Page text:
By Eric Lim
St Francis Xavier Church is an old Catholic church in Soi Mitrakam Bangkok, dedicated to the Jesuit who spent his life spreading the gospel in Asia, although he never set foot in Thailand.
Soi Mitrakam, Samsen is an area known for its Vietnamese immigrants fleeing religious persecution in Vietnam. Two wars with Vietnam in the reign of King Rama III brought more Vietnamese to the area.
With the growing Catholic population there was a need for another church besides the Immaculate Conception Church in Soi Mitrakham. In 1834 King Rama III donated the land and funds for another Catholic church.
The church was named St Francis Xavier, after the Spanish-born, French-educated Jesuit who came to the Far East to spread the gospel. He traveled extensively to India, Malacca, Moluccas or Spice Islands (presently the Maluku island group in Indonesia) and Japan.
He appointed twelve—designating them apostles—that they might be with him and that he might send them out to preach.
And he called the twelve and began to send them out two by two, and gave them authority over the unclean spirits. He charged them to take nothing for their journey except a staff—no bread, no bag, no money in their belts— but to wear sandals and not put on two tunics.
The original church, a bamboo structure, collapsed in a storm in 1837 and was replaced by new church, this time made from timber.
Earlier in 1824, when King Rama III succeeded to the throne, his younger brother Prince Mongkut was ordained as a monk and remained so for the entire 27 years of the Third Reign.
As a monk, Prince Mongkut befriended Monsignor Pallegoix, a French missionary, who was at the Immaculate Conception Church in Soi Mitrakham. The Monsignor taught the Prince Latin. the Prince in turn taught the Monsignor Pali, the language of the Buddhist scriptures.
This association was to have far-reaching consequences for the Catholic Church in Bangkok. In 1851 when Prince Mongkut ascended to the throne as King Rama IV, he donated land for Bishop Pallegoix to build a new St Francis Xavier Church.
A donation drive was made in 1853 to raise funds for a more permanent church with European architecture. This new St Francis Xavier Church took 10 years to complete and this is the present church building.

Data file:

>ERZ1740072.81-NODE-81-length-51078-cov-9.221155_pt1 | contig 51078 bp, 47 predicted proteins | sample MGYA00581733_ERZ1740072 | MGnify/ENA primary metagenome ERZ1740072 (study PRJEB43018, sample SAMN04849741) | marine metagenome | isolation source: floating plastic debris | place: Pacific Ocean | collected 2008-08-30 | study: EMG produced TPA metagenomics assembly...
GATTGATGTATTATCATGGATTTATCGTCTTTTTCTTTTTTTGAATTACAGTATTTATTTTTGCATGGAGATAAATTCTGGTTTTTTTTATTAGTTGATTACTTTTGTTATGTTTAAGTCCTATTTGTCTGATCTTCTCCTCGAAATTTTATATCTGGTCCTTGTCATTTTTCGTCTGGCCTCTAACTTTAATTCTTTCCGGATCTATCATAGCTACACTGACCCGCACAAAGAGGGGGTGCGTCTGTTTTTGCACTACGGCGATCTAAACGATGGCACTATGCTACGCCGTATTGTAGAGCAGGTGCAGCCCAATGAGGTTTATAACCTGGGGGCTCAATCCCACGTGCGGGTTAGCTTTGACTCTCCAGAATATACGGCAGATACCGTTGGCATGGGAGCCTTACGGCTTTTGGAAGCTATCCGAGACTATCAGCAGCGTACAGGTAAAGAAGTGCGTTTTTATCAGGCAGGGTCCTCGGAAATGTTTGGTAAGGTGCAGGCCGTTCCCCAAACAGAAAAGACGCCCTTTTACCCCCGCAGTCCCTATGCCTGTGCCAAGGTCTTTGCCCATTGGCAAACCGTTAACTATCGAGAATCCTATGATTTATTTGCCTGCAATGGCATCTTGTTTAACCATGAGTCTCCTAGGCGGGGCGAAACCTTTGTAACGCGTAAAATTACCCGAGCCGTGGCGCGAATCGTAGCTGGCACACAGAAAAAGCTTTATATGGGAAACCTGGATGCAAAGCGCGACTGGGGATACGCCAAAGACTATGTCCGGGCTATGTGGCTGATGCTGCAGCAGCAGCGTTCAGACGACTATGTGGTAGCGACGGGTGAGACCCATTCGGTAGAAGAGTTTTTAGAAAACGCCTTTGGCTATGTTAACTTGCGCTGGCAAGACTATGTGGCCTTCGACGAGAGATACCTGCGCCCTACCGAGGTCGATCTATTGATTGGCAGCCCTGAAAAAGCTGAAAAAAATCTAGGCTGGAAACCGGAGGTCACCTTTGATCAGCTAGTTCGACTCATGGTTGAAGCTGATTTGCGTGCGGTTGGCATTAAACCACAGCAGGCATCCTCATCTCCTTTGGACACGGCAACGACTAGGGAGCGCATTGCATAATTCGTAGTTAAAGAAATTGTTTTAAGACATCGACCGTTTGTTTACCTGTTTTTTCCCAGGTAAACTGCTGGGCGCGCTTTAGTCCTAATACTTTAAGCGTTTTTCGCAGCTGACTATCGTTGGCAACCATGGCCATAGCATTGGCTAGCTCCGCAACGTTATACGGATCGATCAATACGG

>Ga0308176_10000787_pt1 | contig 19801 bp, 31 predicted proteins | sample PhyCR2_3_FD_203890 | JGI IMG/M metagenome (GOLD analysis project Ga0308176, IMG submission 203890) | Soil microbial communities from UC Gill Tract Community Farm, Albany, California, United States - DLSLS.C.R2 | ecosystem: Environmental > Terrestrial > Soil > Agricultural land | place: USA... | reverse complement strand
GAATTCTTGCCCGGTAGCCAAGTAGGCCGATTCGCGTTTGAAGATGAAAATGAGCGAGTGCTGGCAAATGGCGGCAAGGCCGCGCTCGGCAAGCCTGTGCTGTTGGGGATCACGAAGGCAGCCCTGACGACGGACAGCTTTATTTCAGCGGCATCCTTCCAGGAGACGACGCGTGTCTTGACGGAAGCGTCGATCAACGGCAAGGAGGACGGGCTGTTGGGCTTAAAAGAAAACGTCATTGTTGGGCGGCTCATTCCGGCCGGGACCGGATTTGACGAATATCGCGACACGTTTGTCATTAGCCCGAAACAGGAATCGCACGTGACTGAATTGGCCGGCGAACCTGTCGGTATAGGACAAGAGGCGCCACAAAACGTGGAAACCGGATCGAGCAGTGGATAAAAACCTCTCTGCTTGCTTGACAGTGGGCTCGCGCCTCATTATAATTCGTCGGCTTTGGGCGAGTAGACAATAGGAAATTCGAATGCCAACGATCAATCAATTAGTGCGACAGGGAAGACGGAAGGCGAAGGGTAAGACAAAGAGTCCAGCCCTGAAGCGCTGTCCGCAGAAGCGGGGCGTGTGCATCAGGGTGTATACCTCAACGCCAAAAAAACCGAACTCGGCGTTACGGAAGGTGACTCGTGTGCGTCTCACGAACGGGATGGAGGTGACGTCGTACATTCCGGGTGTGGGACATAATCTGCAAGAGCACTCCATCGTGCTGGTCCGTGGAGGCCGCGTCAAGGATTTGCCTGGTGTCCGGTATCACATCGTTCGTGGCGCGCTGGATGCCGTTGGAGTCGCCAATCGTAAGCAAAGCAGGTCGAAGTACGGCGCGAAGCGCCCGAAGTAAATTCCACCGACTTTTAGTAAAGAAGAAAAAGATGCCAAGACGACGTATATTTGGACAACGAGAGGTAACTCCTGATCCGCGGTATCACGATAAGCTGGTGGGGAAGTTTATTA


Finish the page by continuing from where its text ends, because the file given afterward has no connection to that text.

There is a monument at one end of the courtyard with an interesting history. It was cast in the Italian city of Florence during King Rama V’s European tour in 1897. The monument was placed in several royal palaces including Dusit Garden and Amporn Garden.
Finally in 1949, the monument was presented to the St Francis Xavier Church. The inscription on the wall behind relates the history of this monument and the biblical passage related to Jesus healing the blind Bartimaeus.
"Jesus, Son of David, have mercy on me!"
"What do you want me to do for you?" Jesus asked.
"Oh Teacher, I want to see."
"All right, it’s done. Your faith has healed you."
This wall was installed in 2009, the 60th anniversary of the monument in the church.
Before he died, St Francis Xavier remarked that if he couldn't enter China directly, he would go to Siam (Thailand) and enter China through Siam.
While trying to enter China, he died on Sanchian Island off the coast on 3 December 1522, a day commemorated by the feast of St Francis Xavier.
Though he never made it to Thailand, the St Francis Xavier Church in Bangkok stands in his memory, a fitting honor to the Apostle of the Indies.
Map to the St Francis Xavier Church
How to get there
Soi Mitrakham is not shown in street signs; it’s the area around Soi 11 and Soi 13. The following bus services from the city pass Samsen Road.
Non air-conditioned service No. 65 (red and cream) from Sanam Luang
No. 16 (yellow) from Surawongse Road - Siam Square
No. 50 (yellow) from Lumpini Park - Mah Boon Khrong
No. 505 (blue) from Lumpini Park - Central World Plaza
There are no convenient river piers in the Soi Mitrakham area. While you are there, visit the Immaculate Conception Church as well.
When you come in from Soi Sam Sen 11, you will approach the church from the rear gate. Here’s a rear view of the church.
The front of the church faces the river, a legacy of the old days when people travelled by boat and there were hardly any roads. The front of buildings then faced the river or canal.
For other old Bangkok churches.
Catholic Church nearby